Judge slams botched investigation into deaths of two cyclists hit by car
The police investigation into a crash which resulted in the deaths of two cyclists on the M4 near Durban in 2016 - and the subsequent prosecution of motorist Omesh Ramnarain - had been so badly handled it was "mind boggling".
This was the comment of judge Kate Pillay during argument in the Durban high court on Friday in an appeal by Ramnarain against his conviction on two counts of culpable homicide and a sentence of 10 years' imprisonment.
"This is a very sad case. Two innocent people lost their lives and yet there was no expert accident reconstruction evidence … and his blood alcohol level was not tested in the required time.
"It was handled with complete incompetence," the judge said.
Cyclists Richard da Silva and Jarred Dwyer were at the back of a pack on an early morning ride up the KwaZulu-Natal north coast when Ramnarain, who was returning from a nightclub, smashed into them.
While witnesses said he smelt of alcohol, the blood test was taken outside of the legislated two-hour window period and was not admitted into evidence during his trial.
He claimed to have had four drinks during the evening and said he did not see the cyclists at all. His windscreen "smashed" and he swerved to the left before hearing two bangs.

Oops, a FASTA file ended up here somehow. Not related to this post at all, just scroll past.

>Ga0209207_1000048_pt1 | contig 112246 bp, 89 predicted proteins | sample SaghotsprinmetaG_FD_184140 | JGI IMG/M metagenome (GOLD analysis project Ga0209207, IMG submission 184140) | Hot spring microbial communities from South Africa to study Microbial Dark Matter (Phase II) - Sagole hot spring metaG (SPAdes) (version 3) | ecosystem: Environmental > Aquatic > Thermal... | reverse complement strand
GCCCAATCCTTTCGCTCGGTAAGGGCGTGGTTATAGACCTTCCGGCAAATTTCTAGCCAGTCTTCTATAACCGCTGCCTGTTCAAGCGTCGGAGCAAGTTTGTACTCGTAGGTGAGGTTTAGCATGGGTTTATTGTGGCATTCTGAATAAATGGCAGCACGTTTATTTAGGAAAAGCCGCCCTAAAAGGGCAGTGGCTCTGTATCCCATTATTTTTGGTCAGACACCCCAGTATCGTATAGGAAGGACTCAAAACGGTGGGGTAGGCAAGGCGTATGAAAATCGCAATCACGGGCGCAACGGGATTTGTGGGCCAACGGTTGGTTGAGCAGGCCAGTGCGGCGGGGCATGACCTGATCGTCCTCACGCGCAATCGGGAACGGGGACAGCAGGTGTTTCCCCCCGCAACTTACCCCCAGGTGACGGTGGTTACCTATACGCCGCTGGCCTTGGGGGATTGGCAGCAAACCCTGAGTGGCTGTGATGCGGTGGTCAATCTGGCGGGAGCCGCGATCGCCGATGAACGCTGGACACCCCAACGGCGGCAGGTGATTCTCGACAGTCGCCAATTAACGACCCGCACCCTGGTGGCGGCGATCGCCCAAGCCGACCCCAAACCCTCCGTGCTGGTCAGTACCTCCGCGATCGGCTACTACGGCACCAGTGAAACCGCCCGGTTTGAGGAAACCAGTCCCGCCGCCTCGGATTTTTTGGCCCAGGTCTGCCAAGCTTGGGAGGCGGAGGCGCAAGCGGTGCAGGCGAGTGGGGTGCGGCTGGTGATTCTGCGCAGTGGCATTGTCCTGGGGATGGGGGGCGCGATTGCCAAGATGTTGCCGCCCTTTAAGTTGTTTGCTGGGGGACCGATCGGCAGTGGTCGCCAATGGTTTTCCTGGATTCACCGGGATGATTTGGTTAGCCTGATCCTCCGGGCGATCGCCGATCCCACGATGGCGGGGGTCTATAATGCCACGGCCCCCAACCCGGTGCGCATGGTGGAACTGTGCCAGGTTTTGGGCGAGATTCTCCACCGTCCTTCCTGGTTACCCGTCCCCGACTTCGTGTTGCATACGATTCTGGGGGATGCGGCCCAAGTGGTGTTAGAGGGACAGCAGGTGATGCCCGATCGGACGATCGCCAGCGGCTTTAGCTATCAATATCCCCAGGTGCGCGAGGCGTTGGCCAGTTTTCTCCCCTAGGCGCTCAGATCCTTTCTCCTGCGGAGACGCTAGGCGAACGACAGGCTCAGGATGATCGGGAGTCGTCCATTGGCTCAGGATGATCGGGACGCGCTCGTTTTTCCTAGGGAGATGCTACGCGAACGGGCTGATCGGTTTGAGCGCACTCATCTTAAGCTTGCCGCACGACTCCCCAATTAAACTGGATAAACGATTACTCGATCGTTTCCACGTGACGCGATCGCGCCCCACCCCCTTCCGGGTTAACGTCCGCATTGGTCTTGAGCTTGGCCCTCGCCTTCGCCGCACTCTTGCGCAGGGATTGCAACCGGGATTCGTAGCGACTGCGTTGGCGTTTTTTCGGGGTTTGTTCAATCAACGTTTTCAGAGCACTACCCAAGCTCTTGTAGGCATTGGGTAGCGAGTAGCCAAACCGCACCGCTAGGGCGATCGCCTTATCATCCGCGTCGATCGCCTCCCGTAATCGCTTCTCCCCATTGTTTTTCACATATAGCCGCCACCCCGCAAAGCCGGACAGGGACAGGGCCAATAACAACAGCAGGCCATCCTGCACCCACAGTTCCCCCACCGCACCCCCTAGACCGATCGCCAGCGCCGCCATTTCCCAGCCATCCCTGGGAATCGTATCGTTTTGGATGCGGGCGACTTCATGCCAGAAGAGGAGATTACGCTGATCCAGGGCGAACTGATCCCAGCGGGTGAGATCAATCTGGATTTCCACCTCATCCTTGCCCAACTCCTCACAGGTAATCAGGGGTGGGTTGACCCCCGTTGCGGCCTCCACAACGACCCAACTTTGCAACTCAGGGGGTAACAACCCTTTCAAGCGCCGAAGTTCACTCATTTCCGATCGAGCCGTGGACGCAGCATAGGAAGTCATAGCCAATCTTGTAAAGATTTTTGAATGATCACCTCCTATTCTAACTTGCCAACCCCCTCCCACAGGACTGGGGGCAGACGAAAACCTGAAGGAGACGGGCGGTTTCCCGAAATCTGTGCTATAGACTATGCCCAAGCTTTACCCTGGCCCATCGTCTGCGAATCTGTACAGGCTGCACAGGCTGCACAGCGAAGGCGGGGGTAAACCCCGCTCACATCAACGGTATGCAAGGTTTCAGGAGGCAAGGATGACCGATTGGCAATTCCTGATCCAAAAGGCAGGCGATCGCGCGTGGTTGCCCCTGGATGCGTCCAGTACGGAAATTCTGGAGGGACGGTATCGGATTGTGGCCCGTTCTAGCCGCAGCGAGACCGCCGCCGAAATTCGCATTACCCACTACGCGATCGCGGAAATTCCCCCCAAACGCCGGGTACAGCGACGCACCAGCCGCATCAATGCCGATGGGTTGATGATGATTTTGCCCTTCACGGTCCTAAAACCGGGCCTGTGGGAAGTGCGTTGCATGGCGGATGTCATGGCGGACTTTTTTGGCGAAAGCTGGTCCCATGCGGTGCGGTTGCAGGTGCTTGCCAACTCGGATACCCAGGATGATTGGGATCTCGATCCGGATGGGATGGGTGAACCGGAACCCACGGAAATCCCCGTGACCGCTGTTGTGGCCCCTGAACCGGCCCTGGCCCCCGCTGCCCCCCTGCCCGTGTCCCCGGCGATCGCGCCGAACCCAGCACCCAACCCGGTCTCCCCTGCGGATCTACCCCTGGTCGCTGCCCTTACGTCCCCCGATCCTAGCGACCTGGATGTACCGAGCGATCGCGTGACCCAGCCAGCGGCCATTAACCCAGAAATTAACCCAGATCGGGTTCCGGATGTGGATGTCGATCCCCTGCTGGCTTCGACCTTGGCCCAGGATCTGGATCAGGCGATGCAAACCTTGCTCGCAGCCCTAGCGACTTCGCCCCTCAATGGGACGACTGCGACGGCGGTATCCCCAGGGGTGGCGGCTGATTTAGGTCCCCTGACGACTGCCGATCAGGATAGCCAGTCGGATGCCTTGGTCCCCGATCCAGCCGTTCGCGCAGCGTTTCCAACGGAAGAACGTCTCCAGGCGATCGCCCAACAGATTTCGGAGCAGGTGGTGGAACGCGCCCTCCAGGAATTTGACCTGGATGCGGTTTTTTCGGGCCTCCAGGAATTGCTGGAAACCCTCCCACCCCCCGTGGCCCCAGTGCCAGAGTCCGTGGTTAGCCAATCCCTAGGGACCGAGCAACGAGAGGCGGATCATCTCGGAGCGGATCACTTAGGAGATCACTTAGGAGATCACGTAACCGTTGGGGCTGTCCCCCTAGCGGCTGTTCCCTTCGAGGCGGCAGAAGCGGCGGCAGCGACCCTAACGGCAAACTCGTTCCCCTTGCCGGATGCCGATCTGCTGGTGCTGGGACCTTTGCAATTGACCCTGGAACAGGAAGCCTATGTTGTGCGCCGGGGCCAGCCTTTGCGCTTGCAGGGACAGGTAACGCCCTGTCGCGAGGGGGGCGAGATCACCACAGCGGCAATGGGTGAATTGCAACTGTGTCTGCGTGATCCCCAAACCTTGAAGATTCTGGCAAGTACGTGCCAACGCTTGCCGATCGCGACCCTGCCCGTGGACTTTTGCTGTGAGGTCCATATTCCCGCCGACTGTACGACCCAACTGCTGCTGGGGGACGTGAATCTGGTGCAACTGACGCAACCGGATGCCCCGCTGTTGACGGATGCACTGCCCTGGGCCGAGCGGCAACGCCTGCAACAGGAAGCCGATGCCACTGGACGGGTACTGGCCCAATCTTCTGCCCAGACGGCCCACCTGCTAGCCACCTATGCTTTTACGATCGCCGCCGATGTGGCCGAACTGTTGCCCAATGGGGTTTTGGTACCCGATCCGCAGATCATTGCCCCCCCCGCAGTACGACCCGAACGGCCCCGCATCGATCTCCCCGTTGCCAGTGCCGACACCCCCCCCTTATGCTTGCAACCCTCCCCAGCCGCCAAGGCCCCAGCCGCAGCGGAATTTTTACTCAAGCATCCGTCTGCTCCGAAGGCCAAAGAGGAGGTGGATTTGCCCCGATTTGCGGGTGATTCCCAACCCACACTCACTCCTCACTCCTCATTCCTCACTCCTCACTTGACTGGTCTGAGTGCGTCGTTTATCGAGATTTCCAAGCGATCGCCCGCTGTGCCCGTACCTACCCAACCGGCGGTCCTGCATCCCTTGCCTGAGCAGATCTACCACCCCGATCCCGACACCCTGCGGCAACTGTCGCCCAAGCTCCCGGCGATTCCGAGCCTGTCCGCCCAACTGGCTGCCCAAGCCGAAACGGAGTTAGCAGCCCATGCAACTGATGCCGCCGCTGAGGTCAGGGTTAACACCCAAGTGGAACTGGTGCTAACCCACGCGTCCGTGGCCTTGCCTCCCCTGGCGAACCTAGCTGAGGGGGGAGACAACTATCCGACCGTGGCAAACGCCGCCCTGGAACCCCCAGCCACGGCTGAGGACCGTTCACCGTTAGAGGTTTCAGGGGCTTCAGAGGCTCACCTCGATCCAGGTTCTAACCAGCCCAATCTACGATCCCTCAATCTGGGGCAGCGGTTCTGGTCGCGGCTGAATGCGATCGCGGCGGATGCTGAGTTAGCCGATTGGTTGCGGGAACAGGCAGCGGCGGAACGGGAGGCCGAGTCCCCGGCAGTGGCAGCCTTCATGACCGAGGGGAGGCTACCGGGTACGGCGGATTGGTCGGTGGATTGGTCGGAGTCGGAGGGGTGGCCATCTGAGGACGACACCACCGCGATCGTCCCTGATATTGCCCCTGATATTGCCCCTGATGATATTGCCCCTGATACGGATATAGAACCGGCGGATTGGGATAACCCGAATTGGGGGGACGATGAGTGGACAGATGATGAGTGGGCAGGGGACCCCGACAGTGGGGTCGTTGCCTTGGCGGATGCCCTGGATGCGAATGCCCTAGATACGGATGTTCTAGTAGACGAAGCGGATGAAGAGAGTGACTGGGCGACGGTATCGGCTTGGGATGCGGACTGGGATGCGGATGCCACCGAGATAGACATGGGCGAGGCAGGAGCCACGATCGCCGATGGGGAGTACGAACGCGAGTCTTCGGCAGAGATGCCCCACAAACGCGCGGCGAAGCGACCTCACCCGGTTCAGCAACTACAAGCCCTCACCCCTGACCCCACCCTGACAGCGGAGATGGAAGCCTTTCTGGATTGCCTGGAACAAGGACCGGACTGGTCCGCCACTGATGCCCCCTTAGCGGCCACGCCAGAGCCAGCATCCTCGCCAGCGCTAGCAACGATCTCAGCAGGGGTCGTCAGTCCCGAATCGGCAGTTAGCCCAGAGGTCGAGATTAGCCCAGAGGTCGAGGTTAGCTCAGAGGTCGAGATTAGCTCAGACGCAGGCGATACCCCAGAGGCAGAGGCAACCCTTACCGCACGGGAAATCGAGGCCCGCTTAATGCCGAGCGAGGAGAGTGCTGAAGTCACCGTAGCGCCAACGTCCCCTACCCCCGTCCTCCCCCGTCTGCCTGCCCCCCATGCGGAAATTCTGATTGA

It was only some days after the accident that he discovered a rock in the well of the passenger seat in his car.
Because of poor evidence of witnesses at his trial in the Durban Regional Court, magistrate Anand Maharaj convicted him on his own version, but rejected any suggestion that a rock had been thrown at his vehicle just before he crashed into the cyclists.
In argument before judge Pillay, his advocate, Murray Pitman, said the magistrate had been wrong to do so - particularly because police had taken a photograph of it at the scene and then attempted to "keep it out of evidence".
The judge raised concerns about the speed Ramnarain had been travelling but Pitman said there was no evidence - and nor had the magistrate found that he had been speeding.
"On the evidence, there was no speeding, no drunk driving and no recklessness. He should have been acquitted."
Regarding the "exemplary" sentence handed down by the magistrate, he said: "I can understand it at gut level ... but that is what the process of sentencing is meant to avoid. One should not sentence out of anger or to please public opinion."
He said the magistrate had overstated the extent of the negligence and, if the judge ruled that the conviction was correct, she should rather impose a sentence of house arrest.
State advocate Yoliswa Nyakata submitted that the state had proved its case beyond a reasonable doubt.
"He says he heard two bangs. He hit two people. So where does the rock feature in this?"
Ramnarain spent one month in prison after the magistrate refused to extend his bail. He successfully applied in the high court to be released.
He attended court on Friday with friends and family. Relatives of Da Silva and Dwyer were also at the hearing.
Judgment was reserved.